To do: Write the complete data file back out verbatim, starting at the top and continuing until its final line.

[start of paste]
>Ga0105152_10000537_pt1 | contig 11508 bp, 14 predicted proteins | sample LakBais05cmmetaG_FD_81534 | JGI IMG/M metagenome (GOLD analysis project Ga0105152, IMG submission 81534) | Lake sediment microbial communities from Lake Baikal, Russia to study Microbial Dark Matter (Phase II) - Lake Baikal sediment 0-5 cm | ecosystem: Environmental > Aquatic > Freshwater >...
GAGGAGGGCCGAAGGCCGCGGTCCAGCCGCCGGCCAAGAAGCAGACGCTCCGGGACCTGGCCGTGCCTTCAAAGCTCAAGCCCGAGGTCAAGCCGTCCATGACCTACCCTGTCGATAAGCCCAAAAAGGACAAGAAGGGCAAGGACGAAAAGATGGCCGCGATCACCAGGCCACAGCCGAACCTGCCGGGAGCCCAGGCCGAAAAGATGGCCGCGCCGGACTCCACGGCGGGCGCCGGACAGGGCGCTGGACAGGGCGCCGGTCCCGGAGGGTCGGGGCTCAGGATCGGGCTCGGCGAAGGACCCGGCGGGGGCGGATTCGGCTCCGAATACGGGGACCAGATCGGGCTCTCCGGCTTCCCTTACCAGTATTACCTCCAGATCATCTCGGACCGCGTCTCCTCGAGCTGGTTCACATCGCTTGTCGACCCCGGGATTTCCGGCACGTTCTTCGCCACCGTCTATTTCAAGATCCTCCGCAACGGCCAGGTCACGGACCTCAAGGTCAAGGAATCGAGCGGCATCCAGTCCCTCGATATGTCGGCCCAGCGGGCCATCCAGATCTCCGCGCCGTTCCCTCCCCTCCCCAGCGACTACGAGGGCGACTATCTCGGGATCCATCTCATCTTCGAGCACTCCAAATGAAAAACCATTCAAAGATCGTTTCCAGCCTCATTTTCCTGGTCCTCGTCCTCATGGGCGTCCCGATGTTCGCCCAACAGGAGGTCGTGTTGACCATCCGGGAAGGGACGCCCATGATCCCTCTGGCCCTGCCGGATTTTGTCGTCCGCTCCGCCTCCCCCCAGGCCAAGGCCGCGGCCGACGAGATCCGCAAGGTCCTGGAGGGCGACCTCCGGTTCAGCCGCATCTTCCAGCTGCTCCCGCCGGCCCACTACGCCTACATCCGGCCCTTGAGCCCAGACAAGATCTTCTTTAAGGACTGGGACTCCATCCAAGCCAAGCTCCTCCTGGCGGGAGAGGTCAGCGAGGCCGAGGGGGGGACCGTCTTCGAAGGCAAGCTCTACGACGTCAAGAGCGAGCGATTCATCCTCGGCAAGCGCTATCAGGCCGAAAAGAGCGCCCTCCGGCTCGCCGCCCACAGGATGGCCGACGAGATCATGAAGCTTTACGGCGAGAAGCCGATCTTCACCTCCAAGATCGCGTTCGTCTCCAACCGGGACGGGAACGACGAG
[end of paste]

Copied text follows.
>Ga0105152_10000537_pt1 | contig 11508 bp, 14 predicted proteins | sample LakBais05cmmetaG_FD_81534 | JGI IMG/M metagenome (GOLD analysis project Ga0105152, IMG submission 81534) | Lake sediment microbial communities from Lake Baikal, Russia to study Microbial Dark Matter (Phase II) - Lake Baikal sediment 0-5 cm | ecosystem: Environmental > Aquatic > Freshwater >...
GAGGAGGGCCGAAGGCCGCGGTCCAGCCGCCGGCCAAGAAGCAGACGCTCCGGGACCTGGCCGTGCCTTCAAAGCTCAAGCCCGAGGTCAAGCCGTCCATGACCTACCCTGTCGATAAGCCCAAAAAGGACAAGAAGGGCAAGGACGAAAAGATGGCCGCGATCACCAGGCCACAGCCGAACCTGCCGGGAGCCCAGGCCGAAAAGATGGCCGCGCCGGACTCCACGGCGGGCGCCGGACAGGGCGCTGGACAGGGCGCCGGTCCCGGAGGGTCGGGGCTCAGGATCGGGCTCGGCGAAGGACCCGGCGGGGGCGGATTCGGCTCCGAATACGGGGACCAGATCGGGCTCTCCGGCTTCCCTTACCAGTATTACCTCCAGATCATCTCGGACCGCGTCTCCTCGAGCTGGTTCACATCGCTTGTCGACCCCGGGATTTCCGGCACGTTCTTCGCCACCGTCTATTTCAAGATCCTCCGCAACGGCCAGGTCACGGACCTCAAGGTCAAGGAATCGAGCGGCATCCAGTCCCTCGATATGTCGGCCCAGCGGGCCATCCAGATCTCCGCGCCGTTCCCTCCCCTCCCCAGCGACTACGAGGGCGACTATCTCGGGATCCATCTCATCTTCGAGCACTCCAAATGAAAAACCATTCAAAGATCGTTTCCAGCCTCATTTTCCTGGTCCTCGTCCTCATGGGCGTCCCGATGTTCGCCCAACAGGAGGTCGTGTTGACCATCCGGGAAGGGACGCCCATGATCCCTCTGGCCCTGCCGGATTTTGTCGTCCGCTCCGCCTCCCCCCAGGCCAAGGCCGCGGCCGACGAGATCCGCAAGGTCCTGGAGGGCGACCTCCGGTTCAGCCGCATCTTCCAGCTGCTCCCGCCGGCCCACTACGCCTACATCCGGCCCTTGAGCCCAGACAAGATCTTCTTTAAGGACTGGGACTCCATCCAAGCCAAGCTCCTCCTGGCGGGAGAGGTCAGCGAGGCCGAGGGGGGGACCGTCTTCGAAGGCAAGCTCTACGACGTCAAGAGCGAGCGATTCATCCTCGGCAAGCGCTATCAGGCCGAAAAGAGCGCCCTCCGGCTCGCCGCCCACAGGATGGCCGACGAGATCATGAAGCTTTACGGCGAGAAGCCGATCTTCACCTCCAAGATCGCGTTCGTCTCCAACCGGGACGGGAACGACGAG